Those who tuned in for live television coverage of Finance Minister Nhlanhla Nene’s Mini Budget speech got a lot more than they bargained for. Proceedings were first disrupted by red-overalled members of the Economic Freedom Fighters party – who had to be forcefully ejected from Parliament – and then by hundreds of university students outside who unsuccessfully tried to storm the building. Riot police were initially caught napping, but then fired off six stun grenades, scattering students who had broken through Parliament’s gates. The students had picked up the EFF’s chant of “Fees must fall” and a little later started chanting for the Higher Education Minister Blade Nzimande to address them. He did not appear. eNCA anchor Andrew Barnes, on the steps of Parliament, opined: “It is certainly victory to the students today whose express intention was to disrupt the Parliament speech. They succeeded.” After half an hour the riot police fired off more stun grenades, eventually getting the students out of the Parliamentary precinct. Inside, the entire Parliamentary precinct has been put into “lockdown”. – Alec Hogg
Rand Weakens as Rioters Disrupt Nene Budget Seeing Slower Growth
By Vernon Wessels
(Bloomberg) — The rand weakened as a protest outside South Africa’s parliament disrupted Finance Minister Nhlanhla Nene’s mid-term budget, where he painted a gloomy picture of slowing growth and wider fiscal deficits.
The currency of Africa’s most industrialized economy tumbled 1.6 percent to 13.5182 per dollar by 3 p.m. in Johannesburg, falling the most among 31 emerging market and major currencies tracked by Bloomberg after Russia’s ruble. Yields on bonds maturing in December 2026 jumped 14 basis points to 8.41 percent, the highest since Oct. 1.
Nene, 56, is seeking to balance support for a sluggish economy and safeguard the nation’s credit rating as it hovers near junk and tax revenue falls short of what he predicted eight months ago, pushing up fiscal deficit targets. Police fired stun grenades at protesters at parliament in Cape Town on Wednesday, while Nene continued presenting his mid-term budget, in which the National Treasury cut its growth forecast for this year to 1.5 percent from 2 percent.
— Keith Chipps (@chip0706) October 22, 2015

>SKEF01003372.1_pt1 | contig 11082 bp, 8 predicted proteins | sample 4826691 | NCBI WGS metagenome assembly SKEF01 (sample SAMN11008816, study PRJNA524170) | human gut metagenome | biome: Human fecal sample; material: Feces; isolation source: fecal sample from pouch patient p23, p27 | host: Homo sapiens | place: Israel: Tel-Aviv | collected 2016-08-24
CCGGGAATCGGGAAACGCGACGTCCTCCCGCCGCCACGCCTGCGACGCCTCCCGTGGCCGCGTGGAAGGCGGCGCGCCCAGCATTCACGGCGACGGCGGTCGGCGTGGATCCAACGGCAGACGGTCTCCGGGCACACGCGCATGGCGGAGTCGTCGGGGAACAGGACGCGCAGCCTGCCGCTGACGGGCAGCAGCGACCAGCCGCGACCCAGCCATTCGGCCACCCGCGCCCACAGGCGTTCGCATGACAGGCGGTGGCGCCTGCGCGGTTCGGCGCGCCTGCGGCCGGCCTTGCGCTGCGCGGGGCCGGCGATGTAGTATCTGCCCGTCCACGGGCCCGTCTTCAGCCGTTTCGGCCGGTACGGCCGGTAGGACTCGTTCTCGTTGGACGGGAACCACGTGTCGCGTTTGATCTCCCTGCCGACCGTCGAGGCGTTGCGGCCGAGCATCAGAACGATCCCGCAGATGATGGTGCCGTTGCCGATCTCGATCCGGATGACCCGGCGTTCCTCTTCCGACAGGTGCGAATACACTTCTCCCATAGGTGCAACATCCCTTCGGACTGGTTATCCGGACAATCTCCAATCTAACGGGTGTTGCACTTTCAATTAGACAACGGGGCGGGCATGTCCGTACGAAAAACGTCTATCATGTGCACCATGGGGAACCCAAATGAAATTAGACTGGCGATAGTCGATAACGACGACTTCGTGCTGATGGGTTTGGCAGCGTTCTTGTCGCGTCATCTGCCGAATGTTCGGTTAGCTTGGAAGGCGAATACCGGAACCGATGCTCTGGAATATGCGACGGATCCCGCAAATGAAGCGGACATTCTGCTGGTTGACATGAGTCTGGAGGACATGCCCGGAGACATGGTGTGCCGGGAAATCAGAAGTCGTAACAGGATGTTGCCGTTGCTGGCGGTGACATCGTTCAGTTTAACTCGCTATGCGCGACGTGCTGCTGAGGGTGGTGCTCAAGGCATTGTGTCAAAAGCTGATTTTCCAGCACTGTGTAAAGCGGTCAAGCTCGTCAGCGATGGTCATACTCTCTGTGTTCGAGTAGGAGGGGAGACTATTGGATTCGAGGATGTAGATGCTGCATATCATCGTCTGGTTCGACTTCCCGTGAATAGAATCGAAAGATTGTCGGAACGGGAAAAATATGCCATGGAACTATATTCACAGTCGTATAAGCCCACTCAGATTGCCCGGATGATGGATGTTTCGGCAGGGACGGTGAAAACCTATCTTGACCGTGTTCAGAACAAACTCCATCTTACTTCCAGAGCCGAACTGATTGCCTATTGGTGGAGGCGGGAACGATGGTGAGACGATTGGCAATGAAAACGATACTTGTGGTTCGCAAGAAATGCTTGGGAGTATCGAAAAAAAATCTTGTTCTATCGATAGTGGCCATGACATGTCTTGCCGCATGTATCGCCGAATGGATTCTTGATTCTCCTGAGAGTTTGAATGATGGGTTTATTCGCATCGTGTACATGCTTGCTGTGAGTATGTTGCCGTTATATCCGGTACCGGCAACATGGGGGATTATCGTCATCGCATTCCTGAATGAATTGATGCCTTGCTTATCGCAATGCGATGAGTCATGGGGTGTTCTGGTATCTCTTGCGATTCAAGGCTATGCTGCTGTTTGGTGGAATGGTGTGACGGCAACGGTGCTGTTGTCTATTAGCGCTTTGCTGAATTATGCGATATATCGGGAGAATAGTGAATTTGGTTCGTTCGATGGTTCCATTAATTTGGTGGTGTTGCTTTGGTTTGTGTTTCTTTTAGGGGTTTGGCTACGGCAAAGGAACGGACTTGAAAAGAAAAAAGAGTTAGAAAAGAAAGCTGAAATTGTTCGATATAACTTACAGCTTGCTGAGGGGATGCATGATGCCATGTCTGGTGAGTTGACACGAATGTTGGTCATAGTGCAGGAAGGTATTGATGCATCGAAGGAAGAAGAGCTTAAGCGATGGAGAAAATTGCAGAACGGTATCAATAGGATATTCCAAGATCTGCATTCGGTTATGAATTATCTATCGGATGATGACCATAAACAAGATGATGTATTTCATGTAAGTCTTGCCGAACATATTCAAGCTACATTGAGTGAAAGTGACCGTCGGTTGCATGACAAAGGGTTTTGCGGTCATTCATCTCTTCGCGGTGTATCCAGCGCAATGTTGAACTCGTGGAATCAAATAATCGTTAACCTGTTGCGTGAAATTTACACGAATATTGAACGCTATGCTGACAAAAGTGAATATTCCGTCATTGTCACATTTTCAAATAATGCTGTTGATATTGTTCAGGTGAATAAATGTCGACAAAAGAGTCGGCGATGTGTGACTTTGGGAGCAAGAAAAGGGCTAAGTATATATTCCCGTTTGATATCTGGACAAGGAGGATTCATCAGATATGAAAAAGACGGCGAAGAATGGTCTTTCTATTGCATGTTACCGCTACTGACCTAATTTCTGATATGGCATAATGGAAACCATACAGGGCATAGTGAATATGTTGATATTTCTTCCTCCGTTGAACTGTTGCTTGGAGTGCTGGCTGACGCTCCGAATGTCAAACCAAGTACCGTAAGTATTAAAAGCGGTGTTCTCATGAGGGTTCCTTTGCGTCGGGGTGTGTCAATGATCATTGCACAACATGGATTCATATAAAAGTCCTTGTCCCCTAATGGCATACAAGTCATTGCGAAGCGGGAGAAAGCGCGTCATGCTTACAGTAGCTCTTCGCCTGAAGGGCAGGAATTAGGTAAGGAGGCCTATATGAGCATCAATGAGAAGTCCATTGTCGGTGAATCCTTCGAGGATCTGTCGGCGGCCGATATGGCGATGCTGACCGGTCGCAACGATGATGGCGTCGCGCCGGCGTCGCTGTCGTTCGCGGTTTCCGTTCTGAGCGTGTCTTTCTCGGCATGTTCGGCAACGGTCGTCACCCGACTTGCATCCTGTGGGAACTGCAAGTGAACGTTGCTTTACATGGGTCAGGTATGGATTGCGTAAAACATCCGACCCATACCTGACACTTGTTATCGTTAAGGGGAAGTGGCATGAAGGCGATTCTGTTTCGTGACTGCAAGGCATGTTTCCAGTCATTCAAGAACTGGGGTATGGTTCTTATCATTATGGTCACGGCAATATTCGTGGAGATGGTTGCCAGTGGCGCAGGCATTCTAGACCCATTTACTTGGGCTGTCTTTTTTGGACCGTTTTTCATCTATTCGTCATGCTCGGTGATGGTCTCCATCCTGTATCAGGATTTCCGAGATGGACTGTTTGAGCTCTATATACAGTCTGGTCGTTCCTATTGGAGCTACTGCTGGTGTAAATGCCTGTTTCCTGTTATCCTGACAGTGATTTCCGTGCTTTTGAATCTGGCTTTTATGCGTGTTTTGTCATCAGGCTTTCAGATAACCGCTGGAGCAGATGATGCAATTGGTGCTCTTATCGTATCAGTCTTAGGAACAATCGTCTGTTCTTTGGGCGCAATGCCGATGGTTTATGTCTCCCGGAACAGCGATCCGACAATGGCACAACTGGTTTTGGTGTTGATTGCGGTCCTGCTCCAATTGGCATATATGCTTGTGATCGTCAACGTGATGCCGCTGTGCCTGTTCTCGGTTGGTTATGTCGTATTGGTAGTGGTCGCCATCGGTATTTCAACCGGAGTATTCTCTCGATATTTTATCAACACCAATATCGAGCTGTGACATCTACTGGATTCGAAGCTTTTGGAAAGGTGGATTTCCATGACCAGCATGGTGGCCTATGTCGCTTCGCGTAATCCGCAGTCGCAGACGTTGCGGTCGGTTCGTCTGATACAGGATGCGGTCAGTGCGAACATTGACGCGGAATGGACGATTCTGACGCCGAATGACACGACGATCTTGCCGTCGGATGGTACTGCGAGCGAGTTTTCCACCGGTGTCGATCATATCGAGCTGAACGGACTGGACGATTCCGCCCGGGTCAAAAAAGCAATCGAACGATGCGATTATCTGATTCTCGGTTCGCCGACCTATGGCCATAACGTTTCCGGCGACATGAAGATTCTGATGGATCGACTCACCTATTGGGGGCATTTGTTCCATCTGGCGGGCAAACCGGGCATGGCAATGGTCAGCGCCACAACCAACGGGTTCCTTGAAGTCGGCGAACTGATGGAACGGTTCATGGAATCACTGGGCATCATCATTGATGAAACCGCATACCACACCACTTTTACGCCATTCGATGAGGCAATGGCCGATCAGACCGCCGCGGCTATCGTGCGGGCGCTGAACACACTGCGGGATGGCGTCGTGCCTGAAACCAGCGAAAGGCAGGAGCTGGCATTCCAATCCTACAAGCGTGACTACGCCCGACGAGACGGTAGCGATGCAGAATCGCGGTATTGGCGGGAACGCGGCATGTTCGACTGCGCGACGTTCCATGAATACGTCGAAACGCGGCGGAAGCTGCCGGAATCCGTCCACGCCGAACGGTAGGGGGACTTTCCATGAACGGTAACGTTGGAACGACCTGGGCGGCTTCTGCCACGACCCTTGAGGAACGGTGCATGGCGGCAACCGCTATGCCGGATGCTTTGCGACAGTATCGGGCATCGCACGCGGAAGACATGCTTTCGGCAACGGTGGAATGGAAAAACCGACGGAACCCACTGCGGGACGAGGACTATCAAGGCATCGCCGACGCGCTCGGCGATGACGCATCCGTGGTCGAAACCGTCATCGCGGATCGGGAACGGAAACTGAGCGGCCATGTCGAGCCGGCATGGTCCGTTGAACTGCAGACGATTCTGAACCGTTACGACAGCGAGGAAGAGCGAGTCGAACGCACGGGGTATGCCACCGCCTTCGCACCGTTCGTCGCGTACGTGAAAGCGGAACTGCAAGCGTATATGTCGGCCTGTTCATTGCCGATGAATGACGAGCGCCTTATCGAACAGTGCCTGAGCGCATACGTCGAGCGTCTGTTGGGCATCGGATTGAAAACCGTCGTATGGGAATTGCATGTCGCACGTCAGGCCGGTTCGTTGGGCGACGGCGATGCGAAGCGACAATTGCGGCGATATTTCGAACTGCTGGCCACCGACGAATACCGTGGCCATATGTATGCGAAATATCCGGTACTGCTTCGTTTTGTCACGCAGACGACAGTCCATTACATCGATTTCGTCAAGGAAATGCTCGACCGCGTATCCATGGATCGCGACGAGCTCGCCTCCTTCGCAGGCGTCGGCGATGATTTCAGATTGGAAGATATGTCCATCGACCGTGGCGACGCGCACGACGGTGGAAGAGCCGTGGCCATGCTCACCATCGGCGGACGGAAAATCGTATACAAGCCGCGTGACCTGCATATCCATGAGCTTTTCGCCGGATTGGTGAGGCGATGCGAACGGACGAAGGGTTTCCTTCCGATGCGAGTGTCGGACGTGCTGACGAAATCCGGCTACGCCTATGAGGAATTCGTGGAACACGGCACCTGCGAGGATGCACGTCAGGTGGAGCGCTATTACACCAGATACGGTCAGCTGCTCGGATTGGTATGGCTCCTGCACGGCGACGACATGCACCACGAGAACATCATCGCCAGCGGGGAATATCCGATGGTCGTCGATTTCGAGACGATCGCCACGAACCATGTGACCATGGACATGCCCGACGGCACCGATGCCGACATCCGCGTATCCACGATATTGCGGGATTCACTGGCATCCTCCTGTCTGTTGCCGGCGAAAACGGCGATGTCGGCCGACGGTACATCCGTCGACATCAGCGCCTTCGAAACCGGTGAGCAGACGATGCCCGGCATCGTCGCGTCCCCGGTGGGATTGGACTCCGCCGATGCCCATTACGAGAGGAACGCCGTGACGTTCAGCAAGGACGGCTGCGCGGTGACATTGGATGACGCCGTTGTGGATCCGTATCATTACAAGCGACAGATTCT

Riot police fire tear gas and stun grenades at student protestors
CAPE TOWN, Oct 21 (Reuters) – South African riot police fired tear gas and stun grenades on Wednesday at hundreds of protesting students who stormed the parliament precinct in Cape Town to try to disrupt the reading of Finance Minister Nhlanhla Nene’s interim budget.
As chaos erupted around the building, Nene, standing calmly at the podium inside the chamber, continued to read his speech, in which he outlined the gloomy outlook for Africa’s most advanced economy.
The speech was delayed by 45 minutes as MPs from the opposition Economic Freedom Fighters (EFF) party raised multiple questions of order, arguing the budget should be delayed because of a spate of student protests over a hike in tuition fees.
Scuffles broke out as parliamentary security guards were eventually called in to remove the EFF members by force.
Many of South Africa’s universities have been hit by protests, some of them violent, in the last week by students demanding that a hike in tuition fees by as much as 11 percent be scrapped.
University bosses said the increases were needed to maintain standards, and called on the government to find the extra funding.
Chaos as protesting students force their way into Parliamentary precinct
By Thulani Gqirana, Jenna Etheridge, and Adam Wakefield
Cape Town – Protesting University of Cape Town and Cape Peninsula University of Technology students forced themselves into the Parliamentary precinct on Wednesday, while the National Assembly was in session for Finance Minister Nhlanhla Nene’s mid-term budget speech.
Students were shouting for Higher Education Minister Blade Nzimande to address them and gathered at one of the precinct’s gates, where they threw water bottles at police.
However, as student numbers swelled at one of the Parliamentary gates, police did not call for reinforcements.
Eventually, through weight of numbers, they managed to force their way into the Parliamentary precinct up to the doors of the Parliament building, where students clapped, chanted, and sang.
Once on the property, they resumed their chant for Nzimande to address them.
Police guarded the doors as students stood in front of them, talking to police, who pushed them back using their riot shields from the doorsteps of Parliament.
Shortly afterwards, after tensions rose between students and police, it appeared teargas was fired, causing students to flee the property. Scenes on television showed students running from the scene amidst smoke.
This was taking place as Nene began his speech, following a disruption from Economic Freedom Fighters members, who attempted to halt the speech by shouting “Fees must fall” before they were removed from Parliament by security officers.
The number of the students who had gathered at Parliament prior entering the property numbered several thousand, and built up over the course of the day as students descended from their campuses.
It was not clear why further police were not called in to deal with the swelling number of students. – News24
By Thulani Gqirana, Jenna Etheridge, Tammy Petersen and Adam Wakefield, News24